Microsoft Made Choices, Libraries Must Respond

This morning I read with interest the story on Windows Secrets about the decision of Microsoft to not update the program Steady State, which many public places use to remove all traces of change from public computers between user sessions. Te program works well in Windows XP, and apparently Windows Vista, but won’t be updated for usage on Windows 7.

Millions of Americans depend on libraries, Internet cafés, and other public locations for their connection to the Internet, and keeping these points of access safe from hackers is especially difficult.

Recently, however, Microsoft has made that challenge even more difficult for many public libraries.

The company announced it would not upgrade the free application, SteadyState, to Windows 7 compatibility, angering many of the folks who manage public-access PCs. People who manage library PCs say they don’t have money to pay for third-party products that protect public PCs from malware and malicious users.

People who manage public computers face daunting security and anti-malware threats. Microsoft acknowledged this fact when it introduced Windows SteadyState, an add-on for Windows XP and, later, Vista.

SteadyState essentially resets a computer whenever a user signs off, thus protecting his or her identity and data. It lets administrators restrict how users can interact with the computer — administrators can, for example, block access to programs, Web sites, the Control Panel, and disk drives.

SteadyState can also set time limits on user sessions and import user accounts (so that once you’ve set up an account on one PC, you don’t have to start from scratch on the others you manage). And when a user logs off, a feature called Windows Disk Protection erases all changes, ensuring a consistent user interface.

However, not only is SteadyState incompatible with Win7, Microsoft says it has no plans to introduce a Windows 7-compatible version. That’s leaving some IT managers scrambling for replacement technology and others vowing not to upgrade to Windows 7 at all.

Since the program was part of a project by the Gates Foundation, ostensibly with primary usage aimed at these libraries, it makes one wonder what the folks at Microsoft are thinking.

My first opinion, and one I believe I’ll stick with, is that there is absolutely no need to update to Windows 7, for as the saying goes “if it isn’t broken, don’t fix it”. Though the talking heads at Microsoft would have you believe that Windows 7 is worlds better than Windows XP, that is far from true. If there are any small differences in security, they can be fully mitigated with a simple change of browser, firewall, and antivirus/antimalware programs.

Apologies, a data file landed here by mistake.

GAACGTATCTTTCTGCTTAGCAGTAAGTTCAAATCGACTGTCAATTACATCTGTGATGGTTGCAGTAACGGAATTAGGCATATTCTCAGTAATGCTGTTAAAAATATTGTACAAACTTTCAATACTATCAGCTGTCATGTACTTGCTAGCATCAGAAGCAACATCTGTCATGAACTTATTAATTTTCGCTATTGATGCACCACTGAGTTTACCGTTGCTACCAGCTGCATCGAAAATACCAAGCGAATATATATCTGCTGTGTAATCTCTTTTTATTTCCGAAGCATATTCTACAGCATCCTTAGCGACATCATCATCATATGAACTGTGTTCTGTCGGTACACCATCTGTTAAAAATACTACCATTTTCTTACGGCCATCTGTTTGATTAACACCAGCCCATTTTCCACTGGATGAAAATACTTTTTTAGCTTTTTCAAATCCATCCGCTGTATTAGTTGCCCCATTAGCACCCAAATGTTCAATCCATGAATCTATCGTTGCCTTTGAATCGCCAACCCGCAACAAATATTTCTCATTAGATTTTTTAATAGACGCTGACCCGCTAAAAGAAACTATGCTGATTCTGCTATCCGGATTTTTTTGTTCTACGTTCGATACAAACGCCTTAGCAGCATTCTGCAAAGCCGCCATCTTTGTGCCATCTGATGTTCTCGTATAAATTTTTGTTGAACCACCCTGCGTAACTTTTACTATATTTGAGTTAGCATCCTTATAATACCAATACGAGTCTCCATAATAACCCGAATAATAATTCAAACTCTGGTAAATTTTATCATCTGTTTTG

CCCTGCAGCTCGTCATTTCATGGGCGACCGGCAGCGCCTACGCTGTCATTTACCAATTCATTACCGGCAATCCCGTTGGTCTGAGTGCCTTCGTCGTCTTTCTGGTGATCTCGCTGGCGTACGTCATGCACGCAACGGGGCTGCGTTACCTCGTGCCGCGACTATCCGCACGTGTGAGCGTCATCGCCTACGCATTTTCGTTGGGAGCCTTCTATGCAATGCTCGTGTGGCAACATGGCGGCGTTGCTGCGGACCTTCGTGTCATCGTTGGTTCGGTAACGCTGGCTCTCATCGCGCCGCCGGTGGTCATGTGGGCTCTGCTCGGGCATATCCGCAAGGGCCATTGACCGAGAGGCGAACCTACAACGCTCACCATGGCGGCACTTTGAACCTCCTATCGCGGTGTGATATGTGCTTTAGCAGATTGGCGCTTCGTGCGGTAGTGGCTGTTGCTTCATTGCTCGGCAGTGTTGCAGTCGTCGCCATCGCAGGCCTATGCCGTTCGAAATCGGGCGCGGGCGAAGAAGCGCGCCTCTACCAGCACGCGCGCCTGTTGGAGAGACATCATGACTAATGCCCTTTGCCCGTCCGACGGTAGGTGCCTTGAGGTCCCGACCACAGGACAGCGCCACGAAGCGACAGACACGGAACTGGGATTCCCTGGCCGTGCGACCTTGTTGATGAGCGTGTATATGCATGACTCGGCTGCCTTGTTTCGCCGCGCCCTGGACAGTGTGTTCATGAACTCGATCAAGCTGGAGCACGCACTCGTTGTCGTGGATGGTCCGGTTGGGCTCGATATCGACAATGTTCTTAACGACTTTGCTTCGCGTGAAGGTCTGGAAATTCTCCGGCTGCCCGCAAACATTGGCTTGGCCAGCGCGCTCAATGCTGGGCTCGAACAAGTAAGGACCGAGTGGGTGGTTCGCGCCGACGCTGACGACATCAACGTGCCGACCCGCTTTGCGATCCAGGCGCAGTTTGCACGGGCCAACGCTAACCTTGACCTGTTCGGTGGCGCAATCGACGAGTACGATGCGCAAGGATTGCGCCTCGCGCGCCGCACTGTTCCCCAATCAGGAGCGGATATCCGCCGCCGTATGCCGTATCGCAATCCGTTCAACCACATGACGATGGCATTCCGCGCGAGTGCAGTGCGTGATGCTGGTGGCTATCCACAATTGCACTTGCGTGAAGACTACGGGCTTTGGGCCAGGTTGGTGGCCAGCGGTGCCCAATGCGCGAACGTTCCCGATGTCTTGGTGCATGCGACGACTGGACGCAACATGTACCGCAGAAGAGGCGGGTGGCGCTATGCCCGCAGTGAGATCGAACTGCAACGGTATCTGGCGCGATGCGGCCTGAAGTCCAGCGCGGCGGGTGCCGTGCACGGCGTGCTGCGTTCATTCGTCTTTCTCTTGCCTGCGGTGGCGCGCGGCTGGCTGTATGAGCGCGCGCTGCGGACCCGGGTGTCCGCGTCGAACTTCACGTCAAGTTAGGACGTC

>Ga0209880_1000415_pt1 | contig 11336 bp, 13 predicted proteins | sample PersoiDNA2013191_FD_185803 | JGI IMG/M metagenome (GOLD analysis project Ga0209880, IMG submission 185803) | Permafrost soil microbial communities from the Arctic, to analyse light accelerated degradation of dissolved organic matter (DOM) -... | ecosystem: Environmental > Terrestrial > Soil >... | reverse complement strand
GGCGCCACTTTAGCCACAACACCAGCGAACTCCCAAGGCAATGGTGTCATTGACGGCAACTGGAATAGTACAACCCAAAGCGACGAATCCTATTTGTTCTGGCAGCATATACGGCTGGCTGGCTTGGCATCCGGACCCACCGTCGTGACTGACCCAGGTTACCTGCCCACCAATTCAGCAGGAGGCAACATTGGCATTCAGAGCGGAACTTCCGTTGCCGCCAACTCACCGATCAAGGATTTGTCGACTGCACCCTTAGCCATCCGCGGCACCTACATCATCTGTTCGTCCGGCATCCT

It has been clearly shown that Internet Exploder, pick your version, they are all bad, is the first line of attack on every Windows system. Lately, Firefox has been shown to be vulnerable, but not nearly as much as IE. Still, I would enforce a change to Opera or Chrome ( or its derivatives, Iron or Dragon), and call it good – because it would be.

If Microsoft wishes to save a few bucks to not update Steady State, so that it can be used with Windows 7, let the company suffer when the nation’s libraries don’t buy copies of Windows 7. At first glance, the minor losses in revenue may seem a small thing to Microsoft, but remember, we’re talking about a per user license, and no duplication of materials, so there is quite a savings in materials and support for Microsoft, and each license is pure profit. Discounting that, think of the message sent to Joe Average User, as he looks and sees that Windows XP is what is still being used at the library. Joe then gets the idea that, when he gets to have his own machine, Windows XP will be just fine, and Windows 7 must not be a worthwhile product.

As I have said many times, perception becomes reality.

Going back to the article, we get a bit more information about the reticence of Microsoft to do the work necessary to help itself immensely –